I’ve thought a lot about writing a book over the years, in vague, someday terms. When I fill out my marriage licence, more than two decades ago, and was still in journalism school, I listed my profession as “writer” rather than journalist; still not sure why, but perhaps it was a wise challenge to myself to make it true one day. More than once, I’ve come close to quitting my day job, fed up with the grind and the stress of it all, in order to write the book. The first time, it was a book about mergers and acquisitions in Canada – a how to guide for fighting off the activists through storytelling, inspired by the recently deceased Bill James, who fought an epic battle as the head of Inmet Mining. The second time, it was a book on media training for CEOs – working from the “write what you know” playbook. But I never really had the courage to just do it.
Years later, after pushing close friends to bet on themselves, I am finally in a position where I have the means to take a time out from the quest to make more money, build the resumé, climb, climb, climb. So here I am, sitting at the writing desk, and there it is, self-doubt.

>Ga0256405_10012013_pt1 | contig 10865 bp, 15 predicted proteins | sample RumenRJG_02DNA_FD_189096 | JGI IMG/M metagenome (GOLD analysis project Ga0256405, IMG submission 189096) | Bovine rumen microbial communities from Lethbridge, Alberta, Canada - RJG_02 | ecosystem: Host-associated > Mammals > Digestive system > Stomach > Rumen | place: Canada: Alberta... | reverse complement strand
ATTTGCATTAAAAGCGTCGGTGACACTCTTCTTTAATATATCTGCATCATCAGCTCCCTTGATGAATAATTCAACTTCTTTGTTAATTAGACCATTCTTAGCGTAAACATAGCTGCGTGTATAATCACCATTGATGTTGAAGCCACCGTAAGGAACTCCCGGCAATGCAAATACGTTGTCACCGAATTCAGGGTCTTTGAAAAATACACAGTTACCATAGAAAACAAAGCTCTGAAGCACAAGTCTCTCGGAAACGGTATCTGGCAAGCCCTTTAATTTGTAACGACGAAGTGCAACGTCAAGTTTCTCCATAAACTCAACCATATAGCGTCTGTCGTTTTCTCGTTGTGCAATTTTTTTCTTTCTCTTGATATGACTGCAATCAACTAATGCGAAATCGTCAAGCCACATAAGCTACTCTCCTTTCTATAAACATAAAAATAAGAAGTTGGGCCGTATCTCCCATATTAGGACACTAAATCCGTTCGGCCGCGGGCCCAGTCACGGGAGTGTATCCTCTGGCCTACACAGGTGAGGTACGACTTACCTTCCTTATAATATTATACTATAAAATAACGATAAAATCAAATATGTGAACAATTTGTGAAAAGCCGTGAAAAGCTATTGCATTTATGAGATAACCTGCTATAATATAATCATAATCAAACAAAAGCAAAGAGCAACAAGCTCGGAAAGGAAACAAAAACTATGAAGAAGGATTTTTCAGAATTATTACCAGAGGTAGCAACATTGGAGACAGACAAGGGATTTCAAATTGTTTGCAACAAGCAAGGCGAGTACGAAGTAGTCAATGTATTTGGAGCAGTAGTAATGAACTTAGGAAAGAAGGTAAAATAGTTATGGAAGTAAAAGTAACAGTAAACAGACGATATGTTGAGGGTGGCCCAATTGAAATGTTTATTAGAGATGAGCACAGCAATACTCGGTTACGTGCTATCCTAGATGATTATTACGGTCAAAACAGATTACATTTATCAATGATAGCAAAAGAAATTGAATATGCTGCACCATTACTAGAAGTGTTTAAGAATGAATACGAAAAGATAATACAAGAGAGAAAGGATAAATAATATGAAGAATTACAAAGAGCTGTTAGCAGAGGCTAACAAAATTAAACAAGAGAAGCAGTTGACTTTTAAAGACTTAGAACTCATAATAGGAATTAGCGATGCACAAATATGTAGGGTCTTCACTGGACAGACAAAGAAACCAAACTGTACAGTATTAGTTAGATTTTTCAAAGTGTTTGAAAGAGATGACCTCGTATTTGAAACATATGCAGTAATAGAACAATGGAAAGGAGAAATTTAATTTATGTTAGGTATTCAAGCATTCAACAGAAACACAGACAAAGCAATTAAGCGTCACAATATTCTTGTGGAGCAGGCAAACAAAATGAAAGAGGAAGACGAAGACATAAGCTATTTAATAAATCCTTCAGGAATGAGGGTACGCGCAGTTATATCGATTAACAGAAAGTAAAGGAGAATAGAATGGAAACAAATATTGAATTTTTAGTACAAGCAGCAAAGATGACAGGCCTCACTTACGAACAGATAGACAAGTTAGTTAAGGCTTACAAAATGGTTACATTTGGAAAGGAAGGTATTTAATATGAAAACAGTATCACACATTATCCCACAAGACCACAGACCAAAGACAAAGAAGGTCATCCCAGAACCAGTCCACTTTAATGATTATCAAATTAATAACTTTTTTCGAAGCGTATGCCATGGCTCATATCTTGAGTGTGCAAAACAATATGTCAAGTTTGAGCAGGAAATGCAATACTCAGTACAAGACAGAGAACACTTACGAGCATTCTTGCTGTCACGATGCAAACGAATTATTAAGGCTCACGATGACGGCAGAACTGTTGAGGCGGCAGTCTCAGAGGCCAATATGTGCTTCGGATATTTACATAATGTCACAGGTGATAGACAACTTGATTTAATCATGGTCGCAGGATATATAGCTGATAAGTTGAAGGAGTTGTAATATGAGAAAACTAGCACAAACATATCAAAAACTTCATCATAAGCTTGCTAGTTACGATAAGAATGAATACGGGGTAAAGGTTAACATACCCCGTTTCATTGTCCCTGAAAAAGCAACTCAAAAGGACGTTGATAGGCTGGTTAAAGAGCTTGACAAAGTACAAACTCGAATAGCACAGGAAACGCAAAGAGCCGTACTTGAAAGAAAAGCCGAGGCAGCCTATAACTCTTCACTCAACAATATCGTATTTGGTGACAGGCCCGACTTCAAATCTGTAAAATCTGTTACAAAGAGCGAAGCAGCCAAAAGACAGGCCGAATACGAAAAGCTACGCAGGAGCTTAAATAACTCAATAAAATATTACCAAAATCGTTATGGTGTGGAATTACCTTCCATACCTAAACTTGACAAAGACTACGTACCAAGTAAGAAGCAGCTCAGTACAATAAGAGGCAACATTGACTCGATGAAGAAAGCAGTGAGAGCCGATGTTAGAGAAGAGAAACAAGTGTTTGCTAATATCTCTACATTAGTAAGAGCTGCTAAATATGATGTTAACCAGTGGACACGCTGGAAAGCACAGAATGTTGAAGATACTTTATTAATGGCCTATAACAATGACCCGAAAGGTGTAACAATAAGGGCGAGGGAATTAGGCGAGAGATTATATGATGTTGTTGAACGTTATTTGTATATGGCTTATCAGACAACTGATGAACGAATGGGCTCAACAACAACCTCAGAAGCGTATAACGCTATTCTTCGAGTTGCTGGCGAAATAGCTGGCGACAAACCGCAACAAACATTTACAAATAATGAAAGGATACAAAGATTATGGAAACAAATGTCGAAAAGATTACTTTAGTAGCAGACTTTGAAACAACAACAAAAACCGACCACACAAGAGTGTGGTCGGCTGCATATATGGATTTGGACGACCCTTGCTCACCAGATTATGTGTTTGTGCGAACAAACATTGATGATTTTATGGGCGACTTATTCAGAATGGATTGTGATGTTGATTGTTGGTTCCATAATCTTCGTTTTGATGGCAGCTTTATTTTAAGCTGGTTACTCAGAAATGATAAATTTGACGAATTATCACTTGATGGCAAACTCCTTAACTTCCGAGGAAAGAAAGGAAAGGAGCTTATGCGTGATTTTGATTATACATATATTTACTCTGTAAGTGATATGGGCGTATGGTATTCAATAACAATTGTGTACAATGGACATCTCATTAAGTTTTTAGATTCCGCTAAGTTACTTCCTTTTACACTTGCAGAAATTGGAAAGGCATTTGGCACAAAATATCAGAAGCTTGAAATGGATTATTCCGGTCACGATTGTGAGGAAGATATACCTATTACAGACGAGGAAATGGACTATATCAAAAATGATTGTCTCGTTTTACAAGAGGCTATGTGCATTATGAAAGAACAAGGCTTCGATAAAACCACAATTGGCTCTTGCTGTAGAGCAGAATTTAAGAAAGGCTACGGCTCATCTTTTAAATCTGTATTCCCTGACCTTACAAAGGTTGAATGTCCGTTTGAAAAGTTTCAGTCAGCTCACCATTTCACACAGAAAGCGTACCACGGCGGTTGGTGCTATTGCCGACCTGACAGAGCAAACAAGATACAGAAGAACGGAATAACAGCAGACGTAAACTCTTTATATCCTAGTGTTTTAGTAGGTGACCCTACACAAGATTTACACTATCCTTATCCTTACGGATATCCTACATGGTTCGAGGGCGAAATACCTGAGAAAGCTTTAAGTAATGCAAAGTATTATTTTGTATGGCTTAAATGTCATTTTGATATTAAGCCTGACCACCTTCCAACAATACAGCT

Over my career in public relations, I’ve had countless conversations about why women turn down media interviews. I’m always reassuring both men and women that they know more than they give themselves credit for, and if not them, then who? I talk to my women friends about why we limit ourselves, even though we know we’re the experts in our fields.
The book I’m writing is a cri de coeur to CEOs, particularly in Canada, to speak up – on not just their businesses, but also social policy, economic policy, and nation building. Our future, and your business success, depend on it.
And yet. This morning I’m having a bout of self-doubt – who am I to write about this? Why is my outline so awful when I read it the next day? How do I find an editor? Will I ever get a publisher?
It’s a good reminder to myself, this sick feeling, that speaking up, putting all the theory into practice, is done by actual humans.